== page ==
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Date: -- (:)
From: Eray Ozkural <exa@k...>
Subject: Re: [Caml-list] Two types of efficiency (Was Efficiency of 'a list)
On Monday 05 May 2003 19:38, Diego Olivier Fernandez Pons wrote:
> Keep in mind that designing a data structure library is a hard work :
> Chris Okasaki, Ralf Hinze and a lot of others have failed ; Baire has
> not even been released after 1 year of work, the geometric algorithms
> in JDSL (Java data structures library) never arrived and after 2 years
> the new version 2.1 does not provide any real improvment over 2.0.6,
> etc.
>
> The Caml standard library is in the 'not so bad' category

Structure monster will help! (^_-)

But it's almost certain that I will not write any functional structure 
library, ahem :P That's more like optimizing for an ensemble of data 
structures instead of 1 and I think it requires an expertise of its own. 
Moreover, I don't want to be labeled "failed" :) But in the imperative area, 
I will consume algorithms one by one ;)

I liked Okasaki's stuff btw, I even used those set thingies for a real quick 
hypergraph implementation (which was admittedly too slow for real life)

What I have in mind is tight imperative code like:
AVL Trees
B+ Trees
Disjoint Sets
Some dynamic hash code
PQ: Binary Heaps, etc. (I already did binary heap)
k-d trees (I'm not sure if I wanna go into comp. geometry though ;) )

So my clients will be speed demons who are not concerned with functional 
beauty of their basic data expressions. OTOH, I will demonstrate that 
imperative code can be elegant!!!

I don't know, what else is left in the world? It's so easy to program in ocaml 
that I think I will do all of these and more this summer. (Complete with 
those pretty running time bounds)

Assume I'm writing something like that, people don't want it to be functors 
but simply polymorphic types, is that so? While coding I had the impression 
that most of the data structures would fit into a functor-ful style. (same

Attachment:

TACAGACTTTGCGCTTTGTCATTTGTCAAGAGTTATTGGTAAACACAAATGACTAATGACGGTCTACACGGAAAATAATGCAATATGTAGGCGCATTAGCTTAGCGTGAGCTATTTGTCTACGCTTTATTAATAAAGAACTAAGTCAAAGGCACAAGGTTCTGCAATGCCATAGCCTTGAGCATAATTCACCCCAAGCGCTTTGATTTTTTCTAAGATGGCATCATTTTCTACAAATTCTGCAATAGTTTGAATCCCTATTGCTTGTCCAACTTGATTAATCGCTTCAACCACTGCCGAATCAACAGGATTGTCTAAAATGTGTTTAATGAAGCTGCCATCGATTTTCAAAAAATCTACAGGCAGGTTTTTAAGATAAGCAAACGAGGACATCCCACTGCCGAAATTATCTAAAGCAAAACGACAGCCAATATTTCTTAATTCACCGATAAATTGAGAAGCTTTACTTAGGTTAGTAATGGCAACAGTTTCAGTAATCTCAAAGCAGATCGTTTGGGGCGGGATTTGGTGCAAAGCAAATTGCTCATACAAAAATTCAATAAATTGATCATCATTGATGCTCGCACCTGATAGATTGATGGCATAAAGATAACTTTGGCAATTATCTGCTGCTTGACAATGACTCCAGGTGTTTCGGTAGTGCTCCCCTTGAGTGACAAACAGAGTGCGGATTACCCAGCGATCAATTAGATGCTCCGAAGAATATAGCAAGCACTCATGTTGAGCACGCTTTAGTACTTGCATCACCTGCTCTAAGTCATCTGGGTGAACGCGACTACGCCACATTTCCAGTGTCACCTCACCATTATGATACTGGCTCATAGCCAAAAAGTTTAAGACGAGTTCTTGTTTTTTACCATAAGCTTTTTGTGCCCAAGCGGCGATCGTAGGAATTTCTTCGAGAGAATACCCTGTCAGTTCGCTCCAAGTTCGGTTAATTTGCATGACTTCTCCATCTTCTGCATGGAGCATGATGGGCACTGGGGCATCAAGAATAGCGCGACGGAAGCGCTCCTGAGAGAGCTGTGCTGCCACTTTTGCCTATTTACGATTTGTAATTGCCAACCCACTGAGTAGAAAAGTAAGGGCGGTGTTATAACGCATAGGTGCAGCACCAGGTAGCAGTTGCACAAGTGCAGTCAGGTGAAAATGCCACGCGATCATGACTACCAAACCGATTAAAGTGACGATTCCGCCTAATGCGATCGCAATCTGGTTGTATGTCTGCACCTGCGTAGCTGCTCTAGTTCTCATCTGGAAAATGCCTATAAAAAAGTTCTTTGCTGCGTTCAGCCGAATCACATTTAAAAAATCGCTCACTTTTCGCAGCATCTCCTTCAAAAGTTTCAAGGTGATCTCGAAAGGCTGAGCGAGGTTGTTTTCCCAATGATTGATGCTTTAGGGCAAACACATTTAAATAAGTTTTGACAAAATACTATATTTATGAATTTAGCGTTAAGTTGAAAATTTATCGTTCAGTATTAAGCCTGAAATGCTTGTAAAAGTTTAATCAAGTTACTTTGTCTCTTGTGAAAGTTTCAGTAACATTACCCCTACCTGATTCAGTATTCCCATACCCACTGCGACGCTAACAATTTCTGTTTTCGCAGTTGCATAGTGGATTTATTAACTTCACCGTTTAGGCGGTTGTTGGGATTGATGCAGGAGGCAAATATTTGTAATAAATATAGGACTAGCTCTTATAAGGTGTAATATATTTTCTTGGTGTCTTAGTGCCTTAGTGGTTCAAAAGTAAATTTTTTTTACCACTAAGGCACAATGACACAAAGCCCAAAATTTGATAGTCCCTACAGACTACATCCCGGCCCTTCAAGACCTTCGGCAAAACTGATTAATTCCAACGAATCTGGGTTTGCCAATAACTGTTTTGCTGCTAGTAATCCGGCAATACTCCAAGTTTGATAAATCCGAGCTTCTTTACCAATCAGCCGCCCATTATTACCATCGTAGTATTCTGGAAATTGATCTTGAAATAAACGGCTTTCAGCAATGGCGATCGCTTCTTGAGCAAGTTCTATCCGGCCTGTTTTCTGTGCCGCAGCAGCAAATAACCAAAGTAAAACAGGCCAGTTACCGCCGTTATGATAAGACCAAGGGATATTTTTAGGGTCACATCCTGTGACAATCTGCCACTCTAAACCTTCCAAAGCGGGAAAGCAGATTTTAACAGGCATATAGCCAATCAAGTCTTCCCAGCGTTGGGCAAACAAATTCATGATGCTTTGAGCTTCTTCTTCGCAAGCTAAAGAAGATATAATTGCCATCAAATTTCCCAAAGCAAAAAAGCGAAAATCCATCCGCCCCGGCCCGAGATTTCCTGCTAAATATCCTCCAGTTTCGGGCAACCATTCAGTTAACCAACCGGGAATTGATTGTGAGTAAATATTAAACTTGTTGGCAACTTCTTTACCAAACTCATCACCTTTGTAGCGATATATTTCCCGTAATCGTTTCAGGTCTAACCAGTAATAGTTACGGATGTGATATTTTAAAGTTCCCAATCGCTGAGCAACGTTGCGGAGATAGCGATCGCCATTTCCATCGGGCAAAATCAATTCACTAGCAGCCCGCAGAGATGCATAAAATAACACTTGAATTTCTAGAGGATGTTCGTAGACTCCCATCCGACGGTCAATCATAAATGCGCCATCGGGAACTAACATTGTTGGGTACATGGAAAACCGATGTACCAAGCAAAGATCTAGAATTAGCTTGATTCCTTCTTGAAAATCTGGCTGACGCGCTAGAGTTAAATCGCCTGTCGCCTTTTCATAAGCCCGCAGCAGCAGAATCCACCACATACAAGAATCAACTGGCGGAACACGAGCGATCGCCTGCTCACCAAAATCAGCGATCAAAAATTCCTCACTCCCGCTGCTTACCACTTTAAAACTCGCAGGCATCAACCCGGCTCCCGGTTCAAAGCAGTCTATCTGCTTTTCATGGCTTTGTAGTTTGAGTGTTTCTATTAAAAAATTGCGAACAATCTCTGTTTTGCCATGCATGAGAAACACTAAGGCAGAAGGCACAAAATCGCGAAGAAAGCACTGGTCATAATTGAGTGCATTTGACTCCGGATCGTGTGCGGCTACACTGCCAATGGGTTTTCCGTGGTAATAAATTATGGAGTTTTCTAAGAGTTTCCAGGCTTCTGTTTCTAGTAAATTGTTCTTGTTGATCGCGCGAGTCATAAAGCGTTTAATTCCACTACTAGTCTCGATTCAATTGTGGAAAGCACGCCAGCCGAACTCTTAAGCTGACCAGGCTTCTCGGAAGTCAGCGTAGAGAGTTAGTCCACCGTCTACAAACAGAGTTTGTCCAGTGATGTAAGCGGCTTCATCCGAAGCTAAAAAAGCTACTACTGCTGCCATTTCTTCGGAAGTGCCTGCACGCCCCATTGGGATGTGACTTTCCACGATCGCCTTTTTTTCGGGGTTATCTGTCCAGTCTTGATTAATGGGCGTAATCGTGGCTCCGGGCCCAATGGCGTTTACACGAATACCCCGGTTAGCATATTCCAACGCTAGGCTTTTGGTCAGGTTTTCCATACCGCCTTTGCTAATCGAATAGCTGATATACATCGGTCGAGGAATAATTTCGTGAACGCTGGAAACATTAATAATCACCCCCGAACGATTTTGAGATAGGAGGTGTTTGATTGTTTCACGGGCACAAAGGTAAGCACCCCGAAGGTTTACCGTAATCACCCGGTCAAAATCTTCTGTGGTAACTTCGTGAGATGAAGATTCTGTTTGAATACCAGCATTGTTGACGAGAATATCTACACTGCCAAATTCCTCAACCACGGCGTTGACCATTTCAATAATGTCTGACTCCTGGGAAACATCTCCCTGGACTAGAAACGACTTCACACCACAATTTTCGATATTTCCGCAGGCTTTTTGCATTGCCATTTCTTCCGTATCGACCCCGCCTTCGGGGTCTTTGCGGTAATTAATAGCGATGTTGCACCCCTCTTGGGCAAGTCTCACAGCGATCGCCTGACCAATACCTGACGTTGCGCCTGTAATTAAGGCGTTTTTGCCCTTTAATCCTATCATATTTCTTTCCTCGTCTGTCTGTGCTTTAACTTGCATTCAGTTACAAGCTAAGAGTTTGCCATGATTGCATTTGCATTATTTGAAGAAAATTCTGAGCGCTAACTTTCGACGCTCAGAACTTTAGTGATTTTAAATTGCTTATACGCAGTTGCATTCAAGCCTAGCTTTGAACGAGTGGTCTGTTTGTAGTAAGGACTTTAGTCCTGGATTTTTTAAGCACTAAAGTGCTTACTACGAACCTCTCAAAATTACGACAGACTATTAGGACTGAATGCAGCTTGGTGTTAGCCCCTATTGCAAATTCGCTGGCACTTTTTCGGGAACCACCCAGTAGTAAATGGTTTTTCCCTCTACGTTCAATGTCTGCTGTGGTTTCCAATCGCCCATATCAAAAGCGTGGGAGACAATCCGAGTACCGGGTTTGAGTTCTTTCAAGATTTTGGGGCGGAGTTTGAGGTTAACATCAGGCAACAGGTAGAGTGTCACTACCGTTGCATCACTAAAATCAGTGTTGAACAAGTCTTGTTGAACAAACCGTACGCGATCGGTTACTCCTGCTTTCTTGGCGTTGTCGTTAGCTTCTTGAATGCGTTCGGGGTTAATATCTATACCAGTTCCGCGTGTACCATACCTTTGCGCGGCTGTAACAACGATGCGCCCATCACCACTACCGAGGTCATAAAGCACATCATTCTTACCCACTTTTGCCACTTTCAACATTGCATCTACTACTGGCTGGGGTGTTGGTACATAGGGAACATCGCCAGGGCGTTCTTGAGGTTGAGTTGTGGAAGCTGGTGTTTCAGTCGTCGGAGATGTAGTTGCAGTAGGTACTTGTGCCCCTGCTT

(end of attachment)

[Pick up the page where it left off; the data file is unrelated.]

goes for haskell classes)

Is these concerns because people are tired of the rather redundant means with 
which one is obliged to instantiate a data structure using functors?

For instance if you're doing a priority queue, you want to know at least three 
things:
1) What is the type of key?
2) What is the type of record?
3) How do I compare them?

Not too different from what Set module wants.

I even had the wild idea of higher and higher level of abstractions but I 
don't know where those abstractions would start to bog down the code yet. As 
I said defining Set like the exactly mathematical way, and then defining 
implementation classes of sets, and then implementations will be the 
beginning that path of "i want more" kind of abstractions ;)

And a good, in fact, very good thing about abstractions is that I can make a 
framework that can incorporate other people's code so that I won't have to 
write the whole world from scratch! I think that's a very nice idea since 
even I have a finite appetite for coding! I'm also right now developing a bad 
feeling that the "framework" design might be harder than it sounds...

Cheers,

-- 
Eray Ozkural (exa) <erayo@cs.bilkent.edu.tr>
Comp. Sci. Dept., Bilkent University, Ankara  KDE Project: http://www.kde.org
www: http://www.cs.bilkent.edu.tr/~erayo  Malfunction: http://mp3.com/ariza
GPG public key fingerprint: 360C 852F 88B0 A745 F31B  EA0F 7C07 AE16 874D 539C

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